Trying to get someone out of jail? If bail has been set by the magistrate or judge, you may find yourself unable to come up with the secured amount. A bail bondsman can help by posting the bail, almost like obtaining a loan. Before you visit these bondsmen, however, there are a few things about posting bail that you need to know:
Before you visit a bondsman, know the following about posting bail bonds:
Be prepared. Be sure to have complete and accurate information pertaining to the arrestee before reaching out to the bail bondsman. Some things that they will need to know before they can help you secure bail is where the defendant currently is, the place that they are being held at, when they arrived at the jail, and the arrestee's proper name and birthdate.
The process will take some time. Sometimes the wheels of justice move slowly, so be prepared for it to take a little time to bail your defendant out of jail. This task involves a processing, which is when the arrestee is fingerprinted and photographed. The process may also entail a meeting with a judge or magistrate to set the bail, which usually takes a few hours.
A bondsman will work with the court. The bail bondsman that you enlist to secure bail will work out an arrangement with the court, assuring that the arrestee shows up to a subsequent court date. The bondsman basically promises the court that the defendant will appear, and he or she will put their own property, money, or reputation on the line to free the defendant until the court date.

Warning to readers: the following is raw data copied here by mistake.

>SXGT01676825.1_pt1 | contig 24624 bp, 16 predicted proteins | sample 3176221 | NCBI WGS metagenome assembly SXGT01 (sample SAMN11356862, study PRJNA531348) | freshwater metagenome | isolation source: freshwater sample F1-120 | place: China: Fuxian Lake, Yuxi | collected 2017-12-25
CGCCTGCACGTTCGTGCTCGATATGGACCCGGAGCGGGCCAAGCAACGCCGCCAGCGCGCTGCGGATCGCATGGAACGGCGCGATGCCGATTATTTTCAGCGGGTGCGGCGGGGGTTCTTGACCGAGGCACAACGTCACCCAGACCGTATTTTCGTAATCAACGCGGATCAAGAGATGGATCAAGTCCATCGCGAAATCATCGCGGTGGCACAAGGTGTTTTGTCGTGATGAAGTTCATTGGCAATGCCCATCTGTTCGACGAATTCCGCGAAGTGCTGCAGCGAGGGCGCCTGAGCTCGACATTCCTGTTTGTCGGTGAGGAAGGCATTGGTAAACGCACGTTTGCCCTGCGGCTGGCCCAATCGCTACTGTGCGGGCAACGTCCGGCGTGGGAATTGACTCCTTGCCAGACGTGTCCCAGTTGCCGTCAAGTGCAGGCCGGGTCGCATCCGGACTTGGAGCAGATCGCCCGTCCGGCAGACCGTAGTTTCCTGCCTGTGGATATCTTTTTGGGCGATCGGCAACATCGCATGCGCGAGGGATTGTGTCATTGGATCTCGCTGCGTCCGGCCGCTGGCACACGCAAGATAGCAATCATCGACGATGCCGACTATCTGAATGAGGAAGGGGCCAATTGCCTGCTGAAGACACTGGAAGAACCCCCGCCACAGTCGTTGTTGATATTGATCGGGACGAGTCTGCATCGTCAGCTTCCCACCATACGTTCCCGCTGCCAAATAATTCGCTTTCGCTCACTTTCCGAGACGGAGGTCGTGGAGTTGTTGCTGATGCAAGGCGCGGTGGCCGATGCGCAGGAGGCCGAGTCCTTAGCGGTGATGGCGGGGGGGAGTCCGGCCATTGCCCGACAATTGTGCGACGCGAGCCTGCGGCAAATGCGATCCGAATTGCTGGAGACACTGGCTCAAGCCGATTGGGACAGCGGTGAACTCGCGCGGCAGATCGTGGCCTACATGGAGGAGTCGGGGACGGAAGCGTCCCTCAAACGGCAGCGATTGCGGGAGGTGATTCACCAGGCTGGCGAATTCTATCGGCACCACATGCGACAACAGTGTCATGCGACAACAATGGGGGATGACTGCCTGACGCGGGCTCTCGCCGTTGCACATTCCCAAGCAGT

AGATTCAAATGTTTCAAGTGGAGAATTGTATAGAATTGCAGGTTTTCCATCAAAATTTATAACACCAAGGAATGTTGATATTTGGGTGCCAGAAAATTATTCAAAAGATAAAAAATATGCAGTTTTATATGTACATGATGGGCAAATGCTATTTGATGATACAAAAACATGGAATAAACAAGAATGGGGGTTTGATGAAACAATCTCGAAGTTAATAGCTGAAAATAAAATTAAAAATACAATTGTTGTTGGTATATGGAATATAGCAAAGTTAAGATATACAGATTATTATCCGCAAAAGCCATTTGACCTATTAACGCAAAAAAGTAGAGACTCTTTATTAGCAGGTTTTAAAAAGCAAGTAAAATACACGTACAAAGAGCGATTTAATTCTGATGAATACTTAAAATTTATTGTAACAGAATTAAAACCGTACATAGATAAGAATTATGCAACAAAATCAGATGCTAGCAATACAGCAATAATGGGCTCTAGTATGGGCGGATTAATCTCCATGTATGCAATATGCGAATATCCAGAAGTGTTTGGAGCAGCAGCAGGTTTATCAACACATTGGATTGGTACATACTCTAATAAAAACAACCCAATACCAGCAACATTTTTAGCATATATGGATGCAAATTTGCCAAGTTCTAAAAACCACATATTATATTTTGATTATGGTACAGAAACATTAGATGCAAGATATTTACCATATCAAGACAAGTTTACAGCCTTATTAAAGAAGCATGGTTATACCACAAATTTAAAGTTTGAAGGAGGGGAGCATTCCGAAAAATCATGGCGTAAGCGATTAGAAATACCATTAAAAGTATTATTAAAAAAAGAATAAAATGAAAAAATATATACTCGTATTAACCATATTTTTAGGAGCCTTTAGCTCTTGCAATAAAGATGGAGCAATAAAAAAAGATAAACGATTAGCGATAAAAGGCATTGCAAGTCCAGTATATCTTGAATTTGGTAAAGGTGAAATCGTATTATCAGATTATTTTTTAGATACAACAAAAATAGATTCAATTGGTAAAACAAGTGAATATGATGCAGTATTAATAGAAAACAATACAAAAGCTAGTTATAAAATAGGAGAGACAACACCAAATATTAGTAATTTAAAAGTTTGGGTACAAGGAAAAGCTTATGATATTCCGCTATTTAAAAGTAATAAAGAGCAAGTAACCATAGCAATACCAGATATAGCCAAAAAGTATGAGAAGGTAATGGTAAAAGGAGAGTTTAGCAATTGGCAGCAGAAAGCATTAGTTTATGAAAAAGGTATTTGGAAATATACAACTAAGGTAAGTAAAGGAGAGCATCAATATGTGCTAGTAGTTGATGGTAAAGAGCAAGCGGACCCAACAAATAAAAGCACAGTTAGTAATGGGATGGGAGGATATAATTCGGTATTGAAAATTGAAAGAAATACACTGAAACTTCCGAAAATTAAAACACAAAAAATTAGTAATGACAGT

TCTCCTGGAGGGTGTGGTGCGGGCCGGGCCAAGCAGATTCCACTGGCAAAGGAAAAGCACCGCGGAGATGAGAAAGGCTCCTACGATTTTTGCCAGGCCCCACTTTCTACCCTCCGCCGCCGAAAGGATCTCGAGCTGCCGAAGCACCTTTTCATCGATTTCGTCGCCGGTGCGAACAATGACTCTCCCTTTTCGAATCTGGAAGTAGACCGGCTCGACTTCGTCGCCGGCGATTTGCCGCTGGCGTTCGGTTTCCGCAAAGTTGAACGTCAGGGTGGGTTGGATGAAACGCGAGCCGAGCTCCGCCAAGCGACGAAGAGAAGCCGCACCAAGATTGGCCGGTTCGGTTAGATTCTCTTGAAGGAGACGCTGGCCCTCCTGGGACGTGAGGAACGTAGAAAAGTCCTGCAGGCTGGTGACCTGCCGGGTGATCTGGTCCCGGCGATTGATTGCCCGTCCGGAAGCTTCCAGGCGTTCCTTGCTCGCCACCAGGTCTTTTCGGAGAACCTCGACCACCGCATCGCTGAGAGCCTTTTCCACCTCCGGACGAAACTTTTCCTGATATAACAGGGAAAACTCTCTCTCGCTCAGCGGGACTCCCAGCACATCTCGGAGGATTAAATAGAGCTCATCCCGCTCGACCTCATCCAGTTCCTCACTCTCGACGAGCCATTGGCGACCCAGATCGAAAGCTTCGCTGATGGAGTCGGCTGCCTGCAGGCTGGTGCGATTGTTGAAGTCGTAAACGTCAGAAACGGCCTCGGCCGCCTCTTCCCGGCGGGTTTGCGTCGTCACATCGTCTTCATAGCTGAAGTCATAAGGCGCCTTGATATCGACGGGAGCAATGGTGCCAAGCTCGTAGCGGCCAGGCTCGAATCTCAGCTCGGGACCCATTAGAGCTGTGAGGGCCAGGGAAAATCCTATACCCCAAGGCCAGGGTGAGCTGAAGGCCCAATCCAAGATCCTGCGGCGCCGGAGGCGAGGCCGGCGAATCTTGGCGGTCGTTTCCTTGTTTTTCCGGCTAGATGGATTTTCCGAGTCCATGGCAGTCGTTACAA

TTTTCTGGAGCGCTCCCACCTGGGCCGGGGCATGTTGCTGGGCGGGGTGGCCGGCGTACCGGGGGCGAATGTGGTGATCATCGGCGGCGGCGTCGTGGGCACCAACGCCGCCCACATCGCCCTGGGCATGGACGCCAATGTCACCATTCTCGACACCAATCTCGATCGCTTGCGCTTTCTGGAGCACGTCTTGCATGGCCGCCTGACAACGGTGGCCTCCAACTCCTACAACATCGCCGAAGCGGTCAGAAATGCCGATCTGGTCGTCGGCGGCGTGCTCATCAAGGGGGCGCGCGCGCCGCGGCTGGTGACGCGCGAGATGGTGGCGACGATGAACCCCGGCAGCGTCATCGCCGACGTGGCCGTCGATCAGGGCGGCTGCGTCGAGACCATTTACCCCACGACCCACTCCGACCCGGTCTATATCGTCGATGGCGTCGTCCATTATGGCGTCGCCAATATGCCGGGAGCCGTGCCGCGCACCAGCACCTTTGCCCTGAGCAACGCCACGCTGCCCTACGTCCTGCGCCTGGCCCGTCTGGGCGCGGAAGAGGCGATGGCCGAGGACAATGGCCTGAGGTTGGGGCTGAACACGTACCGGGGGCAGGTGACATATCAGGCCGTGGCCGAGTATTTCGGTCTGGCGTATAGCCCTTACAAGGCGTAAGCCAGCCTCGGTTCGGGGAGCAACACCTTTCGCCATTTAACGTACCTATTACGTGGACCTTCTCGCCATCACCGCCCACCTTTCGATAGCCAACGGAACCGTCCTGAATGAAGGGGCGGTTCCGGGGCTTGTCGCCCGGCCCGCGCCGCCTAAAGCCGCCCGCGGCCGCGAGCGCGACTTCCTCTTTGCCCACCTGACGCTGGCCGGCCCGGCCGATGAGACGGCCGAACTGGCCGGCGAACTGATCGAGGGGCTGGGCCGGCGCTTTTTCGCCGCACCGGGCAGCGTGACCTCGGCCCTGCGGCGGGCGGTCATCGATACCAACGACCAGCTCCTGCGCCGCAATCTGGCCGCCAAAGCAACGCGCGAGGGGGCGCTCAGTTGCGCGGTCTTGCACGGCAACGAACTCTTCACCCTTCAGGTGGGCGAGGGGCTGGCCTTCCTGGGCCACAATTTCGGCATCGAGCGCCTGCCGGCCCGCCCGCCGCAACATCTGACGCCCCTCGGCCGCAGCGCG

There can be two outcomes in these situations:
- If the defendant does appear for their court date, the bondsman will not have to fork over any money or property that has been used to secure the defendant's release from jail.
- If the defendant doesn't appear for court, the bondsman is responsible for the bail and may reach out to a bounty hunter to track down the defendant for arrest. This will make whoever posted bail or hired the bail bondsman responsible for paying the bond back to the bondsman.
It's like a loan. By working with a bondsman, you are basically promising to pay him or her back in the event the defendant does not appear in court, plus fees as set by the bondsman that you are working with. If you are short on cash, a bondsman may ask for collateral, such as personal property, to ensure the arrestee appears and they don't have to pay the bail to the court. Some bondsmen may require that you have a cosigner before agreeing to bail out the defendant.
How well do you know the defendant? Make sure that it is in your best interest to bail out the individual and that you can trust that they will show up for subsequent court appearances. If you bail the defendant out, you are taking responsibility for them so read any paperwork provided to you by the jail and the bondsman carefully. There could be some restrictions in place for the release, which if violated, could cause you to lose your bail money.
Think carefully about what you are putting on the line before you go ahead and post a bail bond for someone else. Know that a bail bondsman can help you if you don't have the funds or collateral to cover the amount posted for bail. Check out local bail bondsmen, such as STAT Bail Bonds LLC, for more information and terms of posting bail in your region and jurisdiction.